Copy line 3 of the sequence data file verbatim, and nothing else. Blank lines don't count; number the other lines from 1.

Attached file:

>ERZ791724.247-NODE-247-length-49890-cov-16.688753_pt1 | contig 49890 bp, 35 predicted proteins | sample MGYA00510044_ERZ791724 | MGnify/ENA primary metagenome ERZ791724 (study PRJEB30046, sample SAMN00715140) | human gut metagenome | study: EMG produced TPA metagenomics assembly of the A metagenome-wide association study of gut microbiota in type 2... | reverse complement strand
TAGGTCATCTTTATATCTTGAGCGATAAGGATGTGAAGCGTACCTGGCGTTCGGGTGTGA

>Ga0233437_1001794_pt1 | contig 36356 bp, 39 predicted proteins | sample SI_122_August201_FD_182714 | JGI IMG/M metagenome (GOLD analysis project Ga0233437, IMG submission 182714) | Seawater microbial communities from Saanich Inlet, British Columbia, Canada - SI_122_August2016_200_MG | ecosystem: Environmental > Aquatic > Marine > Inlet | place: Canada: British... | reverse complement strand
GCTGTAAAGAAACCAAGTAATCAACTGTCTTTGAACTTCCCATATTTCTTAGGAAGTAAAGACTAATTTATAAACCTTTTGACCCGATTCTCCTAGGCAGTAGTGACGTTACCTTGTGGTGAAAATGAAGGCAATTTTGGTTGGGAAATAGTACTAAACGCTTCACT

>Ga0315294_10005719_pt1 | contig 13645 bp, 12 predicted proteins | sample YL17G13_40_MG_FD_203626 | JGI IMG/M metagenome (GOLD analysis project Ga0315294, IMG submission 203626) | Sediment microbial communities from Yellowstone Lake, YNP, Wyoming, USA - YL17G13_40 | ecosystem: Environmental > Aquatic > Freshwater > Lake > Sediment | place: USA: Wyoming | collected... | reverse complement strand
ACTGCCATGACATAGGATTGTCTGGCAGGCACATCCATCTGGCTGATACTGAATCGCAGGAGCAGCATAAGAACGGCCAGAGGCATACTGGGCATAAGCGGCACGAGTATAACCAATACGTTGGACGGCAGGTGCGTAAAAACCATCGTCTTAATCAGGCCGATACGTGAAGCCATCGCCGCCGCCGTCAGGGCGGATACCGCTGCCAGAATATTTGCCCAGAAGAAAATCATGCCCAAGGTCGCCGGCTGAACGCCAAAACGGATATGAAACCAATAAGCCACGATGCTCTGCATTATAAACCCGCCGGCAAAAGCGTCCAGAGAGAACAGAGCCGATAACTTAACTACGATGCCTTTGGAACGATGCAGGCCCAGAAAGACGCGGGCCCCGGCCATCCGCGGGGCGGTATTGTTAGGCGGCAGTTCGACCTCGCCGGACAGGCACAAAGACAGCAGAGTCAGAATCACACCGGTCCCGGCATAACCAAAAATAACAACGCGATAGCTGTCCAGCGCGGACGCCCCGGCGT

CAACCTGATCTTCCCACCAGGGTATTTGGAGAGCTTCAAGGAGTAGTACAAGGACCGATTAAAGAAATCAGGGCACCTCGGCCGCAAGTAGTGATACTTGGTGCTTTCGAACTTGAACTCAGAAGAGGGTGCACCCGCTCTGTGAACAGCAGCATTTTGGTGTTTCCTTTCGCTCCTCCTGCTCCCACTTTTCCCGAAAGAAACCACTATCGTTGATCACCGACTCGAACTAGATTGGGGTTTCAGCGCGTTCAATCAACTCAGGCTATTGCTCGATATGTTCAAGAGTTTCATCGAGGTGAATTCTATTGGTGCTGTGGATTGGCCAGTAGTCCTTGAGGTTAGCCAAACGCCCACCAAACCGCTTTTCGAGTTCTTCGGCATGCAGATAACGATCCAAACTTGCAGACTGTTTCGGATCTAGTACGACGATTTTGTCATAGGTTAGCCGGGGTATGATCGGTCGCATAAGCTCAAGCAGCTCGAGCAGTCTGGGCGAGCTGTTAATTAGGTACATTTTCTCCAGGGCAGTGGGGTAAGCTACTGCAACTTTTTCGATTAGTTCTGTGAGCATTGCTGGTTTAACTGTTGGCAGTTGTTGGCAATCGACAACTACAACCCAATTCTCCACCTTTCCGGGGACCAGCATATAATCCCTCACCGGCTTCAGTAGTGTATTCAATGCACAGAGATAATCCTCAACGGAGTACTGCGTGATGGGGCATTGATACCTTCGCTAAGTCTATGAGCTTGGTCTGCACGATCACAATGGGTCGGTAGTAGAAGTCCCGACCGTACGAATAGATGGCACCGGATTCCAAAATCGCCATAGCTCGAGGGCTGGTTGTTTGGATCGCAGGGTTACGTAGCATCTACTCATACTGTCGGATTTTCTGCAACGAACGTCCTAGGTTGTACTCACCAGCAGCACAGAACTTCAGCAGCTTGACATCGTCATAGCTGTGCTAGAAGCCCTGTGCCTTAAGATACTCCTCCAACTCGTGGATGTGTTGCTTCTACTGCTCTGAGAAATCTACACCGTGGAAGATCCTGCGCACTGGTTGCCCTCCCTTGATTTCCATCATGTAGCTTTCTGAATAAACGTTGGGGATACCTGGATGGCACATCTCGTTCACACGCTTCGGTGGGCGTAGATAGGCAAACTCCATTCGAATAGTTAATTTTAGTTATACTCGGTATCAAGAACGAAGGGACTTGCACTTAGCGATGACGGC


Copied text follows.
>Ga0233437_1001794_pt1 | contig 36356 bp, 39 predicted proteins | sample SI_122_August201_FD_182714 | JGI IMG/M metagenome (GOLD analysis project Ga0233437, IMG submission 182714) | Seawater microbial communities from Saanich Inlet, British Columbia, Canada - SI_122_August2016_200_MG | ecosystem: Environmental > Aquatic > Marine > Inlet | place: Canada: British... | reverse complement strand